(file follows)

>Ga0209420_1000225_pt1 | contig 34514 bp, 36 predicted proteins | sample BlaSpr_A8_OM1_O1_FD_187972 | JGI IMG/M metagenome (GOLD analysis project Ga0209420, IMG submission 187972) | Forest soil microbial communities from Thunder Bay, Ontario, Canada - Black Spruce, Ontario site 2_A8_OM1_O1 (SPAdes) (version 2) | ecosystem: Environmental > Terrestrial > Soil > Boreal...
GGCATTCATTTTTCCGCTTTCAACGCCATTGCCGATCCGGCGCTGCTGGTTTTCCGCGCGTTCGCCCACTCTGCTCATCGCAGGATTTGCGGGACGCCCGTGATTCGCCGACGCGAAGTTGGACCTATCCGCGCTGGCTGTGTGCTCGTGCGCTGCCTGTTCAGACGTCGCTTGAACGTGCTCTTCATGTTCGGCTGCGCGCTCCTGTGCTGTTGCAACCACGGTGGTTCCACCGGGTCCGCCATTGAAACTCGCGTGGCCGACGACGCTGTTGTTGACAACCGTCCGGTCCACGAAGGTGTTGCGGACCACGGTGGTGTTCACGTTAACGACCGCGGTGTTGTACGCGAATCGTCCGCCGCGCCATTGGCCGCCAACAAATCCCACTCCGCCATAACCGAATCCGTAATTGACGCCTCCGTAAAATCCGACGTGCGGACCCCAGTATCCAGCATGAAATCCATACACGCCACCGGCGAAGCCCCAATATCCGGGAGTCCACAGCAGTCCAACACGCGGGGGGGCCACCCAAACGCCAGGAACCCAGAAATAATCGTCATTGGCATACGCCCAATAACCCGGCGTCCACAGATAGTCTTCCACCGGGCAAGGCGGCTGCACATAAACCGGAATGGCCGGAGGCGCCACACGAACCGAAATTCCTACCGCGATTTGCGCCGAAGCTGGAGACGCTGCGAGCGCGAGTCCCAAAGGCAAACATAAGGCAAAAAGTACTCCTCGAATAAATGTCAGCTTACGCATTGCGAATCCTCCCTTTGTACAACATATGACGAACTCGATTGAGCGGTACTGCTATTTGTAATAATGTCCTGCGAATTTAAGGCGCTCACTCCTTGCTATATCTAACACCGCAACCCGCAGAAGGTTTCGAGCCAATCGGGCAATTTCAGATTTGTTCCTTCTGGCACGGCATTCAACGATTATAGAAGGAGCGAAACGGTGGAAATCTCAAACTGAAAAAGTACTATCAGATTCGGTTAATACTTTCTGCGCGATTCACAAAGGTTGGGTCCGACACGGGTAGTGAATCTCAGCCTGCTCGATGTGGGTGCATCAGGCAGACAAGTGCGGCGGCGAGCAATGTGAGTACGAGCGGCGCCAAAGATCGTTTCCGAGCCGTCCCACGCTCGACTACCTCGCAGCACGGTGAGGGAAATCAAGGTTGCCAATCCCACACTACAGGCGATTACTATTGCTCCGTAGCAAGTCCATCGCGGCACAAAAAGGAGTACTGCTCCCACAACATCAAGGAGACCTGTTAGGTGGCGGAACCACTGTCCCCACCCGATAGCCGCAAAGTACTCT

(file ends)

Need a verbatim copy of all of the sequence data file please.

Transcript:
>Ga0209420_1000225_pt1 | contig 34514 bp, 36 predicted proteins | sample BlaSpr_A8_OM1_O1_FD_187972 | JGI IMG/M metagenome (GOLD analysis project Ga0209420, IMG submission 187972) | Forest soil microbial communities from Thunder Bay, Ontario, Canada - Black Spruce, Ontario site 2_A8_OM1_O1 (SPAdes) (version 2) | ecosystem: Environmental > Terrestrial > Soil > Boreal...
GGCATTCATTTTTCCGCTTTCAACGCCATTGCCGATCCGGCGCTGCTGGTTTTCCGCGCGTTCGCCCACTCTGCTCATCGCAGGATTTGCGGGACGCCCGTGATTCGCCGACGCGAAGTTGGACCTATCCGCGCTGGCTGTGTGCTCGTGCGCTGCCTGTTCAGACGTCGCTTGAACGTGCTCTTCATGTTCGGCTGCGCGCTCCTGTGCTGTTGCAACCACGGTGGTTCCACCGGGTCCGCCATTGAAACTCGCGTGGCCGACGACGCTGTTGTTGACAACCGTCCGGTCCACGAAGGTGTTGCGGACCACGGTGGTGTTCACGTTAACGACCGCGGTGTTGTACGCGAATCGTCCGCCGCGCCATTGGCCGCCAACAAATCCCACTCCGCCATAACCGAATCCGTAATTGACGCCTCCGTAAAATCCGACGTGCGGACCCCAGTATCCAGCATGAAATCCATACACGCCACCGGCGAAGCCCCAATATCCGGGAGTCCACAGCAGTCCAACACGCGGGGGGGCCACCCAAACGCCAGGAACCCAGAAATAATCGTCATTGGCATACGCCCAATAACCCGGCGTCCACAGATAGTCTTCCACCGGGCAAGGCGGCTGCACATAAACCGGAATGGCCGGAGGCGCCACACGAACCGAAATTCCTACCGCGATTTGCGCCGAAGCTGGAGACGCTGCGAGCGCGAGTCCCAAAGGCAAACATAAGGCAAAAAGTACTCCTCGAATAAATGTCAGCTTACGCATTGCGAATCCTCCCTTTGTACAACATATGACGAACTCGATTGAGCGGTACTGCTATTTGTAATAATGTCCTGCGAATTTAAGGCGCTCACTCCTTGCTATATCTAACACCGCAACCCGCAGAAGGTTTCGAGCCAATCGGGCAATTTCAGATTTGTTCCTTCTGGCACGGCATTCAACGATTATAGAAGGAGCGAAACGGTGGAAATCTCAAACTGAAAAAGTACTATCAGATTCGGTTAATACTTTCTGCGCGATTCACAAAGGTTGGGTCCGACACGGGTAGTGAATCTCAGCCTGCTCGATGTGGGTGCATCAGGCAGACAAGTGCGGCGGCGAGCAATGTGAGTACGAGCGGCGCCAAAGATCGTTTCCGAGCCGTCCCACGCTCGACTACCTCGCAGCACGGTGAGGGAAATCAAGGTTGCCAATCCCACACTACAGGCGATTACTATTGCTCCGTAGCAAGTCCATCGCGGCACAAAAAGGAGTACTGCTCCCACAACATCAAGGAGACCTGTTAGGTGGCGGAACCACTGTCCCCACCCGATAGCCGCAAAGTACTCT